There’s nothing like having a friend who pushes you to greater heights (puns always intended) and challenges you to progress. For me that friend is Butch Peachy, who seems to have the remarkable talent to pull off 100 mile flights on 40 mile days…among other things like being the human jukebox that won’t turn off. Oh, and if you’ve got time, lots and lots of time, ask him to tell a story.
One of those he tells is how when he was training to fly comps, he and a friend would make bets on flying tasks. And for the first many bets he lost, but the small incentive, and friendly competition, kept him scratching until his feet were on the ground. “Not another $5,” he’d think. Over time these challenges made him the amazing pilot that he is, and hopefully earning back much of what he lost. Of course, his story is much longer with tangents, twists, and turns, but you get the point.
He has told this story to me a few times, but we rarely get to fly together, and when we do it’s not an XC day. Then came our flight at Laguna a few weeks ago. He casually mentioned betting $5, but we never settled on a task, nor shook to seal the deal—after all, who am I to race someone flying a higher performance glider? I had in my mind that it would be nice just to get out of the valley we were launching into. But then I had an incredible flight after almost sinking out, eventually leaving the valley and landing well before him. I still consider it a victory and I’d be lying if my confidence didn’t soar. Read more about it in my last post.
Well, this week was payback. We were flying a site called Blossom and we actually did settle on a task (and shook on it).The task was to make two triangles between launch, a point we call El Cap (the mountain looks a lot like El Capitan), and a point slightly west of El Cap nicknamed the Cauldron. The entire triangle is only about 6 miles, but you are flying into a stiff headwind on the way back. The second triangle/lap would be open and continue westerly down the range after the second turn point.
After launching we scratched around waiting for an up-cycle. We would jockey up and down for a while, never climbing high enough to jump the valley. Finally, I caught a thermal that felt like the one. Circle, circle, circle. Then next thing I know I’m peering straight into the eyes of Butch. His glider is aimed straight for mine.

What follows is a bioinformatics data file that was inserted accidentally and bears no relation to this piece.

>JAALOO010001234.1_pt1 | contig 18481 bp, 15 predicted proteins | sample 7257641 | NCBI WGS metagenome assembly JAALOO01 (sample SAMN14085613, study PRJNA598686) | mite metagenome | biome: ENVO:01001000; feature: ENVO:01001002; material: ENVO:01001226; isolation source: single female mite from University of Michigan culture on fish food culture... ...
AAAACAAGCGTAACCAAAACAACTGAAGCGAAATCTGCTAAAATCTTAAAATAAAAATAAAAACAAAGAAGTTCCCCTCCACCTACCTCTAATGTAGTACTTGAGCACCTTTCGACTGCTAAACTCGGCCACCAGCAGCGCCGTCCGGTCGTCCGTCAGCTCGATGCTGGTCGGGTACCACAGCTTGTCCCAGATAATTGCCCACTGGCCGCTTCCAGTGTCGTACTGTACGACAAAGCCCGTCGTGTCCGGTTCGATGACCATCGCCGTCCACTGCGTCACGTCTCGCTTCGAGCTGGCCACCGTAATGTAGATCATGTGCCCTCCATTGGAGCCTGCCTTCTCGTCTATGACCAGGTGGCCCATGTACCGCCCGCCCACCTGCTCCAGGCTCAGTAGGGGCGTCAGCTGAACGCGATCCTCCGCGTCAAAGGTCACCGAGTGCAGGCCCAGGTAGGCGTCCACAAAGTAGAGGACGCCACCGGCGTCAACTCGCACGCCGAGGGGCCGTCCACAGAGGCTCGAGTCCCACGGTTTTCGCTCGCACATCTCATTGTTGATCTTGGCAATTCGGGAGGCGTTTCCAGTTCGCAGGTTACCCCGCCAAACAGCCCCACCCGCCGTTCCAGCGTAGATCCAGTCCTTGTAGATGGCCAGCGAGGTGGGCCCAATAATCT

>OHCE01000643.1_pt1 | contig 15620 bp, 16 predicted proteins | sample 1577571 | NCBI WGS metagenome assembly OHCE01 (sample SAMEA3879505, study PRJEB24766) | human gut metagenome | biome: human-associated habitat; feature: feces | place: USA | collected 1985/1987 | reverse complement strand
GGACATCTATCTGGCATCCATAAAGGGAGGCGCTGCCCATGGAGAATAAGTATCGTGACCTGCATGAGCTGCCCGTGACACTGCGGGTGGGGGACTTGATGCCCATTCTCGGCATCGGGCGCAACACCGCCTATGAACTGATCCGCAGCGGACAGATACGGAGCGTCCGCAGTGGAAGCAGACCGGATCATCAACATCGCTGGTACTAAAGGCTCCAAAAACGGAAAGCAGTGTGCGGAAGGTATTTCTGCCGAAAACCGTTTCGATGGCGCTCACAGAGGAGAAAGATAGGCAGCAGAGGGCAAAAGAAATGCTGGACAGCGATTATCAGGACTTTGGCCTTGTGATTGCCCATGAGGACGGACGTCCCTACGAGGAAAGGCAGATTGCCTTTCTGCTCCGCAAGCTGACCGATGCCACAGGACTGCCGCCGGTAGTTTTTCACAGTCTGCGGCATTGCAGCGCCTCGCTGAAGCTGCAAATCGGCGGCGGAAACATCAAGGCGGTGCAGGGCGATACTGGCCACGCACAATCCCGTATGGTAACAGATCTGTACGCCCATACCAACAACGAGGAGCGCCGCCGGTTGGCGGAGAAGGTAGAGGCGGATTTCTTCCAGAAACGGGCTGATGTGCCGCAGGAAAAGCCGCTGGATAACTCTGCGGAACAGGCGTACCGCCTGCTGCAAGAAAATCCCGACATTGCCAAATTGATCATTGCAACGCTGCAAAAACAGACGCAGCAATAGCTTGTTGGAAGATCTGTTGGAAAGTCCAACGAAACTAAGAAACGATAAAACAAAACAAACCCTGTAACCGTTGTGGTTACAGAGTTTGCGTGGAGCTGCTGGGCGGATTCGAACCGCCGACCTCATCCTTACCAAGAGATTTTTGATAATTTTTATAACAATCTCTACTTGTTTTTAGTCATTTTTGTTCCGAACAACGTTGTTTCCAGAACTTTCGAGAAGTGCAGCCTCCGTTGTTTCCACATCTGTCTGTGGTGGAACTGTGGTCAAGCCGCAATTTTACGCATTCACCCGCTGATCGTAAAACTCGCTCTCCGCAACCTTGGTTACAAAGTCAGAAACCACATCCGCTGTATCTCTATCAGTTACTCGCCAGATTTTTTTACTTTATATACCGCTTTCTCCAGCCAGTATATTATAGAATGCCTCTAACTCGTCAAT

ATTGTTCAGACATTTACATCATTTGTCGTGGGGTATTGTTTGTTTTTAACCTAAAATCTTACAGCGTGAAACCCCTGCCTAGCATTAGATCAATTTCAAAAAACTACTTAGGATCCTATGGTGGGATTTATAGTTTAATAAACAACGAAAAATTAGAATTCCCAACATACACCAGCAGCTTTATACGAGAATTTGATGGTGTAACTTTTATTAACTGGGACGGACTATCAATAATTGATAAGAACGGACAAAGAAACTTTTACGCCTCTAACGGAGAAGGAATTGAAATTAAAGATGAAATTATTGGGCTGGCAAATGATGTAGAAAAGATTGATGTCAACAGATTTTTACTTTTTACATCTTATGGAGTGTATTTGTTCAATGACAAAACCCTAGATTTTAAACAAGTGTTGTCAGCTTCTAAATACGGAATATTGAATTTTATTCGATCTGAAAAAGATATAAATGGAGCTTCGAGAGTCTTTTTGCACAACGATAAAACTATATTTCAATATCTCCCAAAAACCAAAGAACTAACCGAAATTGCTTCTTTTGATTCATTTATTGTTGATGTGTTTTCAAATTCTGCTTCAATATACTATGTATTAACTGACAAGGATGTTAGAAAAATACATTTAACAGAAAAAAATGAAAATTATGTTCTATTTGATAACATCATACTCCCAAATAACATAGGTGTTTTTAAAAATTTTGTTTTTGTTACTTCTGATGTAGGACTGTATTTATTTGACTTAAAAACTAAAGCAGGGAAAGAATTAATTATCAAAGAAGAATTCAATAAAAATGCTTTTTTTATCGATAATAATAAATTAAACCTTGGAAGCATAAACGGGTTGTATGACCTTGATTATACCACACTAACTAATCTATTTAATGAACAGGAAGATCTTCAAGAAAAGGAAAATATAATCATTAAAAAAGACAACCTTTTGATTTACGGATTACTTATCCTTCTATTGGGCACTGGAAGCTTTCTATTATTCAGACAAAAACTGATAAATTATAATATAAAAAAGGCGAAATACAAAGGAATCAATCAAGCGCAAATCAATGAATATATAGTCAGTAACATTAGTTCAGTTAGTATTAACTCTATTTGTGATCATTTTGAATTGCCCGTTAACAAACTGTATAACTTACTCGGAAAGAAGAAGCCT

I guess he lost the thermal he was in and wanted to piggyback on mine—nothing wrong with that, I’d do the same. But feeling like I was in a game of chicken with the Red Baron, I turned out of the thermal and tried to circle back around. This came to bite me. He “stole” that thermal and circled up high enough to launch across to El Cap.Now it sounds like I’m painting him as a villain. In actuality, the thermals this day were small punchy ones and we were all up and down trying to catch and stick a thermal. Maybe there was enough room for him to join up in my thermal. Maybe had I kept circling he would have entered the thermal just behind me, or I would have climbed above him. But I’m sure I’m not the only one to freak when another glider is at the same altitude and close enough to read their vario (ok, perhaps a bit of hyperbole).In any event, Butch flew the first circuit and took a huge early lead. As he was heading back to launch, I finally caught the thermal with my name on it and shot over to El Cap, where after a few minutes I had another great thermal lifting me to over 4,000 feet or about 2,500 above launch. Without losing much altitude I rounded the second turn point and headed for launch. Butch was now climbing again and heading over for lap two, but I was catching up. Without losing much altitude, I rounded launch and could head straight back.
When I reached El Cap for the second time, Butch was at the Cauldron (2nd turn point). We both realized he was far enough ahead to win the bet, so he—being the former world competitor and mentor that he is—turned around to team fly with me a little. However, with the strong winds that day, there were parts of El Cap that felt like being in a washing machine. After a while of trashy air over the Cauldron, and not climbing much, I was ready just to head home to where my other friends were soaring.
Of course, once back to the launch area I caught the best thermal of the day drifting me high and back to El Cap again. I always feel that when the sky gives you a great thermal you take it. So I did. Three trips to the Cap and back is a good day, whether or not you complete a task or win a bet.
Without the friendly competition, I likely never would have challenged myself to fly back to El Cap. I have only previously flown there once, and every time I am somewhat nervous due to (1) the lack of good landing areas in that part of the valley, (2) tall, high tension power lines, and (3) the upwind battle trying to get back to our primary landing area. This time, though I was nervous still, each triangle I became more comfortable with my abilities, and more confident to push myself (and still keep a good margin of safety).The lesson of the day? Being somewhat nervous is good. It means you are pushing your abilities and learning. Being terrified is having pushed too far, too fast. Having a friend to give that extra nudge in the right direction is the gift we need to get better. Thank you Butch. That was well worth the $5.